Instinct, Emotions, or Intuition? II By Rev. Mary Coday Edwards, MA


Instinct and Emotions

“What’s going on? Is my instinct for survival kicking in, am I falling back into an old emotional pattern, or is my intuition telling me something?” These are common questions that arise in my spiritual facilitation work.

Eckhart Tolle says an instinctive response is the body’s direct response to an external situation—our fight-or-flight response kicks in (1). Our ancestors had to outrun that saber tooth tiger. Clarissa Pinkola-Estés speaks of a woman’s wounded instincts (2). She says that through abuse and neglect, women are taught from a young age to not trust their instinct, and thus lose their ability to flee an endangering situation—emotional or physical.

Tolle says an emotion is the body’s response to a thought (1).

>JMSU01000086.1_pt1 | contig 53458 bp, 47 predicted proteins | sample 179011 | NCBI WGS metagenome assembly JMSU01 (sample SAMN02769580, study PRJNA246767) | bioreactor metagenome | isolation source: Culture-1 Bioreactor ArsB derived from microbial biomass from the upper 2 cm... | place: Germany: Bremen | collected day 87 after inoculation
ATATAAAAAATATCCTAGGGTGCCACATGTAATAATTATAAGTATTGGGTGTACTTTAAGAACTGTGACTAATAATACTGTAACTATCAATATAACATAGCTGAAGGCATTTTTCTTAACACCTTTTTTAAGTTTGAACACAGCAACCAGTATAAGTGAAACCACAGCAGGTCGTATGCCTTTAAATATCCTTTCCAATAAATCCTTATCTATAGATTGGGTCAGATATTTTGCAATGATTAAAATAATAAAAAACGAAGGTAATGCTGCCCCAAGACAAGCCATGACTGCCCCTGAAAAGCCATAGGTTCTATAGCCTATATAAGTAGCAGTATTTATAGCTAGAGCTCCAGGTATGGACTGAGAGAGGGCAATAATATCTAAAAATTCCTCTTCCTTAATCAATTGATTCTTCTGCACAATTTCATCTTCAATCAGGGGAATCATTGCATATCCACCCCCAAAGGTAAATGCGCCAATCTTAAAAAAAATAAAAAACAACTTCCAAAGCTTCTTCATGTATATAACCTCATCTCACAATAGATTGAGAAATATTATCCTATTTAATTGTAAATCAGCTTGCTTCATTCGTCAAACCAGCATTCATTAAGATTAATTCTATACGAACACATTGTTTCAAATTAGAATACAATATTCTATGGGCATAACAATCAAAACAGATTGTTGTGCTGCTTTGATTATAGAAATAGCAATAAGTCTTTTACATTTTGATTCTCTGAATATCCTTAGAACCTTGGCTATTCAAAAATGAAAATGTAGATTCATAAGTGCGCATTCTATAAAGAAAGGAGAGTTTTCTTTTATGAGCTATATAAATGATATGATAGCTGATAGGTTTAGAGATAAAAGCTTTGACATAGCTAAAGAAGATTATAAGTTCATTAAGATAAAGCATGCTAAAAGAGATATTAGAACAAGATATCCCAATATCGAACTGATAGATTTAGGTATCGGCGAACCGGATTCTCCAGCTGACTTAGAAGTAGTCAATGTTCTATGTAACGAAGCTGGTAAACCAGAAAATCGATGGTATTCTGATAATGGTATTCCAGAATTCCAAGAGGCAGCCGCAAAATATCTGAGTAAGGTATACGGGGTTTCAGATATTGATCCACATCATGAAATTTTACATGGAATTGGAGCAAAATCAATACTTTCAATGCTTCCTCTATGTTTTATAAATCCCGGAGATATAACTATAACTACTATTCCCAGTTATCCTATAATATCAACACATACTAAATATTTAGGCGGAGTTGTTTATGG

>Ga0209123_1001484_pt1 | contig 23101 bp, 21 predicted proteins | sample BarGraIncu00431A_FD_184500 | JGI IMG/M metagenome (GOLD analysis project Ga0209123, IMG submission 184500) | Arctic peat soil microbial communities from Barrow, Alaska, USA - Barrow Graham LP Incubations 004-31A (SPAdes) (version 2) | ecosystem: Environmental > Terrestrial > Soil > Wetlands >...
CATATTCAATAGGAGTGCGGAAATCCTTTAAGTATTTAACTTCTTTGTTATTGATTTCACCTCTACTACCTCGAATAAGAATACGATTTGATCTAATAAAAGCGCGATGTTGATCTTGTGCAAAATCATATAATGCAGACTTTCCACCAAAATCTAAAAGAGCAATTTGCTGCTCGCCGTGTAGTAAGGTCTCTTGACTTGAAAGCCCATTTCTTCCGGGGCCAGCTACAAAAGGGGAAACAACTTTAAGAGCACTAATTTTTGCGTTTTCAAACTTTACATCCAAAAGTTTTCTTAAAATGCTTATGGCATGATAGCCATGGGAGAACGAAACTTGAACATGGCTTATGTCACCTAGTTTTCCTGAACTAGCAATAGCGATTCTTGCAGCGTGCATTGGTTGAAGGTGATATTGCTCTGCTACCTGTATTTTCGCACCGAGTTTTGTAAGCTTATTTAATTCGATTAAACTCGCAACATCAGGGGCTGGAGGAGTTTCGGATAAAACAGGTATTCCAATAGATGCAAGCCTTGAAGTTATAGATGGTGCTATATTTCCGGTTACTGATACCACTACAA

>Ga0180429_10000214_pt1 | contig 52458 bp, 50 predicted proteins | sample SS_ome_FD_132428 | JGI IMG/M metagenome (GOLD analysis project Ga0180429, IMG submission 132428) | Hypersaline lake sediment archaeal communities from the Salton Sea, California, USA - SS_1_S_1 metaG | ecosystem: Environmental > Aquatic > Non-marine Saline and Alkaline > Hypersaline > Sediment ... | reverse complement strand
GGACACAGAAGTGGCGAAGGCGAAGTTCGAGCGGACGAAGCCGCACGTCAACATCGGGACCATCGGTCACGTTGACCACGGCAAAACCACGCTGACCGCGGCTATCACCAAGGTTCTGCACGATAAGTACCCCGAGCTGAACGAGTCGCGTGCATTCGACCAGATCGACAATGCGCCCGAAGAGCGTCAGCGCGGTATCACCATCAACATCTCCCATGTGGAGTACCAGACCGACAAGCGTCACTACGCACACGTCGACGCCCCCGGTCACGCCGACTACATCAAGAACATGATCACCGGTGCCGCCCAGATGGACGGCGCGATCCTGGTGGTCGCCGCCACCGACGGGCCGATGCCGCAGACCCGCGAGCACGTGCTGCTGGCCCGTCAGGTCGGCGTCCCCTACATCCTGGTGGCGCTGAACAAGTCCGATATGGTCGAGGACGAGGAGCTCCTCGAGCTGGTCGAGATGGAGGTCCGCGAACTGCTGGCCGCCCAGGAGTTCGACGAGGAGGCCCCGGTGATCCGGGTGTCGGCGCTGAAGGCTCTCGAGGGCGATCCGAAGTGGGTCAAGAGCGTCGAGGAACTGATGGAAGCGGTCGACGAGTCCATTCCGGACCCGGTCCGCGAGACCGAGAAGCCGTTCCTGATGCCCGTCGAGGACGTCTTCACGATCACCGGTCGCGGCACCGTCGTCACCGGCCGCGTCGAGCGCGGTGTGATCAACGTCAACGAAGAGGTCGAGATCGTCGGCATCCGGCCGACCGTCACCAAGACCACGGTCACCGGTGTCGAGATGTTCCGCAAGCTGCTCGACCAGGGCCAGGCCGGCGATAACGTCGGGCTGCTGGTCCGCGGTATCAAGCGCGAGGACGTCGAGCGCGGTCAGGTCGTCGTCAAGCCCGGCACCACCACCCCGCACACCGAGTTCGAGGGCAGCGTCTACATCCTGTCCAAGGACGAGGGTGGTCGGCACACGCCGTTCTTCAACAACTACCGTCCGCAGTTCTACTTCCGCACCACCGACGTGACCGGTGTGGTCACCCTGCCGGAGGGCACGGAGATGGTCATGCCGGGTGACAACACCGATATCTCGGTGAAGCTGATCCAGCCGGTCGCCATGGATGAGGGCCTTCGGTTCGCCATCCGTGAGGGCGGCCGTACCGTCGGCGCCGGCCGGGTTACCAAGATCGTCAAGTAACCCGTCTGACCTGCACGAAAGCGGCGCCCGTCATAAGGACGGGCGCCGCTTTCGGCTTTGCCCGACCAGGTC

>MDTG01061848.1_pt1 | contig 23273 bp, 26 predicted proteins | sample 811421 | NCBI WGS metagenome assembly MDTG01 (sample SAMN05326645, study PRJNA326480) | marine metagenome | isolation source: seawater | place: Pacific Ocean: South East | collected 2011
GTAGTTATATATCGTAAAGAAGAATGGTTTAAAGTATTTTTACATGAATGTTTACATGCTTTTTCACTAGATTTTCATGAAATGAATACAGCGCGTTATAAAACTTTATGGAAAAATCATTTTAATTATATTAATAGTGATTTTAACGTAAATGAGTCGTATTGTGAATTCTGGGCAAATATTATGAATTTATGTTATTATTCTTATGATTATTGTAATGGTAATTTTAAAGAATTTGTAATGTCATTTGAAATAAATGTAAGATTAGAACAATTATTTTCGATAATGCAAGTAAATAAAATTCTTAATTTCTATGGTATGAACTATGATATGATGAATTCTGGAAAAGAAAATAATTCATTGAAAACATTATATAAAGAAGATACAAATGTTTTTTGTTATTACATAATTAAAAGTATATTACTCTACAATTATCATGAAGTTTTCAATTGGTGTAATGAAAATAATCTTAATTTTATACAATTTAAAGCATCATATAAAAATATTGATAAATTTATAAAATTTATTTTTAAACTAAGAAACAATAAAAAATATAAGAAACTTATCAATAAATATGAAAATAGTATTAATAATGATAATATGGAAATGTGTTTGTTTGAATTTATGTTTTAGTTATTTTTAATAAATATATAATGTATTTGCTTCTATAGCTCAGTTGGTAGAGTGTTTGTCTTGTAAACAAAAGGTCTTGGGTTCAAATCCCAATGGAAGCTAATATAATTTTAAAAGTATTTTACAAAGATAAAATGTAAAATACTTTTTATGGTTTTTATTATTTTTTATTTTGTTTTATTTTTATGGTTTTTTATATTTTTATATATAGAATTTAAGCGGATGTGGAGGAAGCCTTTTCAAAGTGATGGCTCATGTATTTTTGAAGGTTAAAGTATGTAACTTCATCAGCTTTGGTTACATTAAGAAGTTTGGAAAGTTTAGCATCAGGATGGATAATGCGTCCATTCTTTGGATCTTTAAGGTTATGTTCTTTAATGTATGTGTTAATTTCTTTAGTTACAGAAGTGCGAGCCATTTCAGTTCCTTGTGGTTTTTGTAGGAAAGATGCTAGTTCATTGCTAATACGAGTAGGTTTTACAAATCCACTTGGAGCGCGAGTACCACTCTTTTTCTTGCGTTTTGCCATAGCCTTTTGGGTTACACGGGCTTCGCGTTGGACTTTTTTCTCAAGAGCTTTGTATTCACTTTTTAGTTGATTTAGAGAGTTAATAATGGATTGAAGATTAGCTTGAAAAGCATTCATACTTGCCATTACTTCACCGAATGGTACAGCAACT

The heart of spirituality is consciousness or awareness. Meditation and mindfulness exercises (3) train us to watch our emotions and to notice where we feel them in our bodies. We watch our thoughts, becoming aware of the false stories these thoughts often tell us. Monks train for years observing their repetitive patterns of emotional and cognitive responses as they process their experiences.

The Enneagram as a Tool for Waking Up

My People House ministerial mentor Wayne Tittes introduced me to the Enneagram (4). He said that the Enneagram was, in some ways, a shortcut to this personal knowledge. When using the Enneagram with clients, I talk of tendencies. Someone may have the tendencies of a number three, but they are not A number three—I’m not keen to put people in boxes.